Groundwater is the most important source of water for irrigation, drinking and national purposes in town as well as city. Groundwater pollution is one of the most main environmental and ecological issues in the current world (Vodela et al. 1997; Kanak Moharir et al. 2017). Groundwater quality depends on the parameters of refreshed water, atmospheric precipitation, and land surface water on subsurface geochemical processes. Time-based fluctuations in the source and constitution of the recharged water, hydrologic and social factors may effect periodic changes in water quality parameters. The applications of naturally occurring physico-chemicals parameters such as Ph, Cl, HCO3, TDS do not change health at certain stages but may affect the suitability of irrigation and drinking groundwater. Element reactions effect of rock miners, weathering, soil, rainfall, dissolution, precipitation, mining area and additional linked processes generally takes place below the surface. Groundwater has regarded as the largest natural resource in the form of groundwater and surface water. Groundwater makes up about 20% of the world’s fresh water resource, which is about 0.61% of the whole world’s water, with oceans and permanent snow. Deterioration of groundwater quality due to different geogenic and anthropogenic activities is of great concern (Buchanan and Triantafilis 2009; CGWB 2010). Geochemical procedures are responsible for the periodic and variation in groundwater chemistry. In addition, the non-potable water quality of groundwater may be filtering of nutrient and relief of metals. The groundwater quality values play significant role for best suitability of wells for drinking and irrigation purposes in the hard rock region. The immigration of chemicals contaminants and the monitoring techniques of groundwater quality parameters are effective if the natural baseline quality is strong-minded with a suitable degree of assurance. Anthropogenic activities can change the relative helps of the natural causes of variations and also introduce the effects of pollution (Whittemore et al. 1989; Sarath Prasanth et al. 2012; Arslan 2013). The knowledge of hydrochemistry is important to assess the groundwater quality in any area, in which the groundwater is used for both irrigation and drinking needs (Srinivas et al. 2013). Groundwater quality is based on various factors such as physical, chemical and biological factors. The use of spatial analysis has greatly simplified the assessment of natural resources and environmental concerns including groundwater. The groundwater studies is used for site suitability analyses, managing site inventory data, estimation of groundwater vulnerability to contamination, groundwater flow modelling solute transport and leaching and integrating groundwater quality assessment models with spatial data to create spatial decision support systems using Arc GIS 10.3 software. Hence, observing surface and groundwater quality mapping has been required for affected saline zone area. The groundwater quality parameters have been depend on different parameters like pH, electrical conductivity (EC), total dissolved solids, Ca, Mg, nitrate. (Gong et al. 2014; Khadri et al. 2013). The study of IDW interpolation techniques was used for the preparation of water quality maps based on the detection of favourable well sites which is based on the groundwater quality parameters. Many researches and planners related to earth sciences were carried out through spatial technologies. GIS software is an effective tool in water quality mapping and important for observing the environmental management and variation detection. As such, the objective of this study is to explore the hydro-geochemistry of the groundwater in different villages in the basaltic had rock area (El-Hames et al. 2011; Chen and Feng 2013).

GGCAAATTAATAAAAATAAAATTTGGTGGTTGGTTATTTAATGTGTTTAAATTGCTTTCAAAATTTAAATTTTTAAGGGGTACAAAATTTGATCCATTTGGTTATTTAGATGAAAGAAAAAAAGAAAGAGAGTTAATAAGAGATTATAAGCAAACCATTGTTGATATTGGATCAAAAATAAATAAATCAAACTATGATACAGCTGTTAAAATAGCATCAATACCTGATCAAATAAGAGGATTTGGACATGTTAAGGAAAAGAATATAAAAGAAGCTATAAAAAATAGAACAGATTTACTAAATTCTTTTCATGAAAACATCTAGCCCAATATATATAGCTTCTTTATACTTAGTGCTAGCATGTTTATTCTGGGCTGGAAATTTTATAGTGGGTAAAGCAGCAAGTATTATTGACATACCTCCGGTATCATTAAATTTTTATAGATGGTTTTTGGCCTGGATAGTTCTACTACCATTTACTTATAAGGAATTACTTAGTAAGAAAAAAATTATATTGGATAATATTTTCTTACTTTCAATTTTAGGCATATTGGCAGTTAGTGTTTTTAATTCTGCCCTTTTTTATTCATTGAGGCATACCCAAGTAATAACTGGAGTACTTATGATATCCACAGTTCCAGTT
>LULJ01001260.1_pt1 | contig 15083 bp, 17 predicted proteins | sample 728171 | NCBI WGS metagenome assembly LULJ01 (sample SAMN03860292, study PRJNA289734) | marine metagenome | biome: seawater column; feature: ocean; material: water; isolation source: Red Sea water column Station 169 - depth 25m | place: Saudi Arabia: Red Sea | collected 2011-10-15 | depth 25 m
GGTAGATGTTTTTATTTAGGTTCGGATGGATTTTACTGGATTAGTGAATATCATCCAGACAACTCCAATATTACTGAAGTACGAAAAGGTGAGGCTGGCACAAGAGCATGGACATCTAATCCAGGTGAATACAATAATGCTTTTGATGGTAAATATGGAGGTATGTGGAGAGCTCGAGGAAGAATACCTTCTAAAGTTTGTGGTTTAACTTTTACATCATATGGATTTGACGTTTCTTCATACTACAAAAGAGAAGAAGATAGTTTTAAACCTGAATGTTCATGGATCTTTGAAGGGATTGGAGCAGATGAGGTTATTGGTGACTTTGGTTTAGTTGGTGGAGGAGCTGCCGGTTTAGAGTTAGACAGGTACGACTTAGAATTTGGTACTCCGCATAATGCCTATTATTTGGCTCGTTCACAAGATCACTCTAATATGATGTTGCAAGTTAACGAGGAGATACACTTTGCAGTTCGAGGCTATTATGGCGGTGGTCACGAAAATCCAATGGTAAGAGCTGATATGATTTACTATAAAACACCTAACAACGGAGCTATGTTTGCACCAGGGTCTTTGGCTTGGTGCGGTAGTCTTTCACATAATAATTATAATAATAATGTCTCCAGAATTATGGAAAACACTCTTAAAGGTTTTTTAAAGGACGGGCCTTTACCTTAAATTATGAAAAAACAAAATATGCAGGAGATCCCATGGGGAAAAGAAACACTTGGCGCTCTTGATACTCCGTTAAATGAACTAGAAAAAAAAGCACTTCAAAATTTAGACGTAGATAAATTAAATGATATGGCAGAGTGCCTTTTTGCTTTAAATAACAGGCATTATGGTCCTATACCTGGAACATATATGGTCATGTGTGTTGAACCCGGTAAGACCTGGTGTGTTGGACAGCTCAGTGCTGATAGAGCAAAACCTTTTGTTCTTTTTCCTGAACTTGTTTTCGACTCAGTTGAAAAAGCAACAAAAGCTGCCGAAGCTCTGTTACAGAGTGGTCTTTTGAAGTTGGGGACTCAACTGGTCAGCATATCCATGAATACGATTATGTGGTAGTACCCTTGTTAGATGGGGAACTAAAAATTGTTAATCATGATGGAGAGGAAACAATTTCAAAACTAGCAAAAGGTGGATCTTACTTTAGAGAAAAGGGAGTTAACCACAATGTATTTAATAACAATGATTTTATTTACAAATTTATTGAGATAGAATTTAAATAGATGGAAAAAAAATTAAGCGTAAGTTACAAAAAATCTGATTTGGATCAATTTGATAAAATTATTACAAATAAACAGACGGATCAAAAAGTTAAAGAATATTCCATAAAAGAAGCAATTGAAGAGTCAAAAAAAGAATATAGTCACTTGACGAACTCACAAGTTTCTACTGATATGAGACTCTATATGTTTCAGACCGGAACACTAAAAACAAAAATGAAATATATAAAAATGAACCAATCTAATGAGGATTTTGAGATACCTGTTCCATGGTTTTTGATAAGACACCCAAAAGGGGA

Study area